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Seasonal Susceptibility of Grapevine Pruning Wounds and Cane Colonization in Catalonia, Spain Following Artificial Infection with Diplodia seriata and Phaeomoniella chlamydospora

Elena, Georgina, Luque, Jordi
Plant disease 2016 v.100 no.8 pp. 1651-1659
Diplodia, Vitis, autumn, canes, fungi, pathogens, pruning, seasonal variation, winter, Spain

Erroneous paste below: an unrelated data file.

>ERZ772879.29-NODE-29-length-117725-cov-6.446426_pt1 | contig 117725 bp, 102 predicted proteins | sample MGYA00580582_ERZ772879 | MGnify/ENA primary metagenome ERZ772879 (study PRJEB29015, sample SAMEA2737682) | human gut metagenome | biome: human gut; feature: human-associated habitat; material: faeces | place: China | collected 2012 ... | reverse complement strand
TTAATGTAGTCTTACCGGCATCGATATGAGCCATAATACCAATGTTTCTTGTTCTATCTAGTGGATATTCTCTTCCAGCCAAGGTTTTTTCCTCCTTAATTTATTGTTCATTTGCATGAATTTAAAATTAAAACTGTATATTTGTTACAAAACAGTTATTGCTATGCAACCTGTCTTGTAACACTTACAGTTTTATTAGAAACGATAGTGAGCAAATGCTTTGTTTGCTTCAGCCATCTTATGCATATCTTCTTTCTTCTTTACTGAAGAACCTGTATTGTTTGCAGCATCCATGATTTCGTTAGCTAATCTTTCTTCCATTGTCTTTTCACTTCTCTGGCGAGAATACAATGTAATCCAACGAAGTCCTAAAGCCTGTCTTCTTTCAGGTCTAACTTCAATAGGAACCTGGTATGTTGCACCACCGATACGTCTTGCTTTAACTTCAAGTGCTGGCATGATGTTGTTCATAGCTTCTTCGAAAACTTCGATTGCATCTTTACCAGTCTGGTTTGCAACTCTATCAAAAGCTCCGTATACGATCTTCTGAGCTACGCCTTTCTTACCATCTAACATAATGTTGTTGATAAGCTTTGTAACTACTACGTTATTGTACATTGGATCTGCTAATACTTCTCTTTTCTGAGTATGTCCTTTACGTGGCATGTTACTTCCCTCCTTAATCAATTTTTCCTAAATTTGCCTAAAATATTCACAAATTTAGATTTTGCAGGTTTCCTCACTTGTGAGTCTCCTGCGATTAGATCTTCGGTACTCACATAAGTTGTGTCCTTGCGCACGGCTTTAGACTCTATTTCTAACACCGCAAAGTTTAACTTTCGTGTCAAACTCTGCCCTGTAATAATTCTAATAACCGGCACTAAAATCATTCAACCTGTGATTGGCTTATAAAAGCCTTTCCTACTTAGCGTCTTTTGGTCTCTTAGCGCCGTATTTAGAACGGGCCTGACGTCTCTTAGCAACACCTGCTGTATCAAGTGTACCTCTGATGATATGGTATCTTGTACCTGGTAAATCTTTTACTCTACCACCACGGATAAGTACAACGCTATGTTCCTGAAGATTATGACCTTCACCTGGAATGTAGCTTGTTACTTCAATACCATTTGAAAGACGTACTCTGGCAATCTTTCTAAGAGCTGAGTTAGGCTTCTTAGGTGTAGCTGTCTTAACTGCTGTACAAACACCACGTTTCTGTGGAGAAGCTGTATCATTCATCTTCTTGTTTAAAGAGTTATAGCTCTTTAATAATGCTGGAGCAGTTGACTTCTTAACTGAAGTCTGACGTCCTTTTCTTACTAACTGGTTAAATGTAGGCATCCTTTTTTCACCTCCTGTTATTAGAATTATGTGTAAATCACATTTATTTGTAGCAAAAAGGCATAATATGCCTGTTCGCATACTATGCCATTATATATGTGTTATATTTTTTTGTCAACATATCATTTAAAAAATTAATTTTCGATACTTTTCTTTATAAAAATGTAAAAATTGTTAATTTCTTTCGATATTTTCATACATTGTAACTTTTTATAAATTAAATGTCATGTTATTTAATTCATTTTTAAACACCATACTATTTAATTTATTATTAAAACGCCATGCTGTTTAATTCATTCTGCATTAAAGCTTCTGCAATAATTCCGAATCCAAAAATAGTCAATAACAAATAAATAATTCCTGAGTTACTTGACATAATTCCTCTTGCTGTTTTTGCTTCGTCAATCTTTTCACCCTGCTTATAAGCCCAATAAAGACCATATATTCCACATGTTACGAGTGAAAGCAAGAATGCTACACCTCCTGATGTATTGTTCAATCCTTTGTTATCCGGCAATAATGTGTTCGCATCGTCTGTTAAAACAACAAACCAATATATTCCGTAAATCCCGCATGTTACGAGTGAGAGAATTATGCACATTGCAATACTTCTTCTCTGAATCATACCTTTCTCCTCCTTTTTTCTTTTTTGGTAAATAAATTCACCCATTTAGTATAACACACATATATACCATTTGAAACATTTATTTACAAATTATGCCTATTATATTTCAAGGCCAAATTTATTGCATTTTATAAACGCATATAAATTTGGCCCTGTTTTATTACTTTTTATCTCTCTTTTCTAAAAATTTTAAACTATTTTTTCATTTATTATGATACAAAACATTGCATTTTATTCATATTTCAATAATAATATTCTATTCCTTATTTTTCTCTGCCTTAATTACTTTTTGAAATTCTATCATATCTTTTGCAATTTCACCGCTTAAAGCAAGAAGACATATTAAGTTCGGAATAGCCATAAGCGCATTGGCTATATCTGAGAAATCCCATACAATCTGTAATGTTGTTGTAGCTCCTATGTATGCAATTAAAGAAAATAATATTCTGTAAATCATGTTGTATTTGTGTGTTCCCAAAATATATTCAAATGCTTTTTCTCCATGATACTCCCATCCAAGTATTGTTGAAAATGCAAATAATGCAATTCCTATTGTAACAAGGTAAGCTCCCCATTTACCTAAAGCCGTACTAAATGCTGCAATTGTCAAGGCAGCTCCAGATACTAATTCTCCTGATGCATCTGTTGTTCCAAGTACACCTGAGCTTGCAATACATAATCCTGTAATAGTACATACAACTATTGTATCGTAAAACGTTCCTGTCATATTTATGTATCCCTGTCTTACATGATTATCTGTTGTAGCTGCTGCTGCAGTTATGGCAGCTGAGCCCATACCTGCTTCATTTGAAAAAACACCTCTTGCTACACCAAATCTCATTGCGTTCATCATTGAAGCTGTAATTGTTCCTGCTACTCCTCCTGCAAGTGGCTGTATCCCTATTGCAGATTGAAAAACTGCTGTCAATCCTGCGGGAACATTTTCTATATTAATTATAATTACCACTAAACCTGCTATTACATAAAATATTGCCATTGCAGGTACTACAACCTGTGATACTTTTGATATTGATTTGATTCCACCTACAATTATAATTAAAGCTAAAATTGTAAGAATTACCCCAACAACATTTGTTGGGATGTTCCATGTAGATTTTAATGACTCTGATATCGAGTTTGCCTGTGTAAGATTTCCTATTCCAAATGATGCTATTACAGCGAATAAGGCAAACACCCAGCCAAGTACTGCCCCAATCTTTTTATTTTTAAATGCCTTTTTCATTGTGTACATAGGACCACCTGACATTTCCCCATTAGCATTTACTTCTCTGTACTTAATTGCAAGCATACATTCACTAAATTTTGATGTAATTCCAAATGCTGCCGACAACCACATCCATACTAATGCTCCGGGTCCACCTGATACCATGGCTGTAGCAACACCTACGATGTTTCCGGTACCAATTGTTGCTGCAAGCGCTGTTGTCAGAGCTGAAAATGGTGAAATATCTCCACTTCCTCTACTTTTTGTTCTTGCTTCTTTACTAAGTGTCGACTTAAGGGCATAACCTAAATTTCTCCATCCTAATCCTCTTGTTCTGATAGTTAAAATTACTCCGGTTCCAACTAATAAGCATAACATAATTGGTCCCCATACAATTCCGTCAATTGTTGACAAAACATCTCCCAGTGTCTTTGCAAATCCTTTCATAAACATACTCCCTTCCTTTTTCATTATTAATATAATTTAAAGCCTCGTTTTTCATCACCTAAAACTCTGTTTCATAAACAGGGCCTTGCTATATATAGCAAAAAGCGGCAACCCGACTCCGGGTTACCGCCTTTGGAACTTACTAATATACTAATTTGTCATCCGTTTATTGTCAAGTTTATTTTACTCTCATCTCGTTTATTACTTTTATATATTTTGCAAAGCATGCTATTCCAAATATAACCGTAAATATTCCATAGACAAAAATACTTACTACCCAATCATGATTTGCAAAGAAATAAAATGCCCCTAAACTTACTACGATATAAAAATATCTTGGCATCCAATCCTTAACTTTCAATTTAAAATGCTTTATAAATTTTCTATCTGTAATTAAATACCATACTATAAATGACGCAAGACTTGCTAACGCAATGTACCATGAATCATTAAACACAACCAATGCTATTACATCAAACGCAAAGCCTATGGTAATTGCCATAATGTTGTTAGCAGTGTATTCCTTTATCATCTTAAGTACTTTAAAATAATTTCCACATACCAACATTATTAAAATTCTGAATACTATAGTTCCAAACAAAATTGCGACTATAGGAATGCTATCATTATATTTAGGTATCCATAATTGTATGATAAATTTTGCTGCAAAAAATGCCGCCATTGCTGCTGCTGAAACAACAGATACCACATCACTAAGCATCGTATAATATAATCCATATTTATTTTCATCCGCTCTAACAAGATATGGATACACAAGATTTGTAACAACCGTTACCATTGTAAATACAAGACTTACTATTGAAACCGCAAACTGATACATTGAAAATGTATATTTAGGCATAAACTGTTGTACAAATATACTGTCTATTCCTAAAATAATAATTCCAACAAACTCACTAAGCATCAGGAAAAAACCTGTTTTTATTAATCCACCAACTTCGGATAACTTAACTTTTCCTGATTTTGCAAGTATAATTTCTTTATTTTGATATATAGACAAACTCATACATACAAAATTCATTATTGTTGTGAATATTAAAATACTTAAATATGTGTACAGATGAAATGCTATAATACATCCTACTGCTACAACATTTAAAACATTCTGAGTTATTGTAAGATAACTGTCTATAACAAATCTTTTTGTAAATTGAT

Diplodia seriata and Phaeomoniella chlamydospora are two fungal pathogens associated with grapevine trunk diseases worldwide. This study aimed to evaluate the period during which grapevine pruning wounds remain susceptible to fungal infection and to describe the colonization of canes artificially inoculated with these pathogens. In the first experiment, pruning wounds made in either fall or winter were separately inoculated with each pathogen at different times after pruning. Wound susceptibility to both pathogens decreased as the period between pruning and inoculation increased, from high percentages recorded in the first inoculation round (D. seriata, 97.5% and P. chlamydospora, 75%) down to approximately 10% 12 weeks after pruning. Pruning wounds remained more susceptible to D. seriata after a late pruning in winter whereas no overall seasonal changes in wound susceptibility were detected for P. chlamydospora. In the second experiment, canes were pruned by leaving two different lengths between the top node and the pruning wound before inoculations. Pathogens were recovered at different incubation periods and from different sites along the canes to estimate fungal cane colonization. A longer pruned internode made cane colonization by P. chlamydospora difficult, as indicated by fungal recoveries lower than 10% at the lowest recovery site, whereas D. seriata was less inhibited.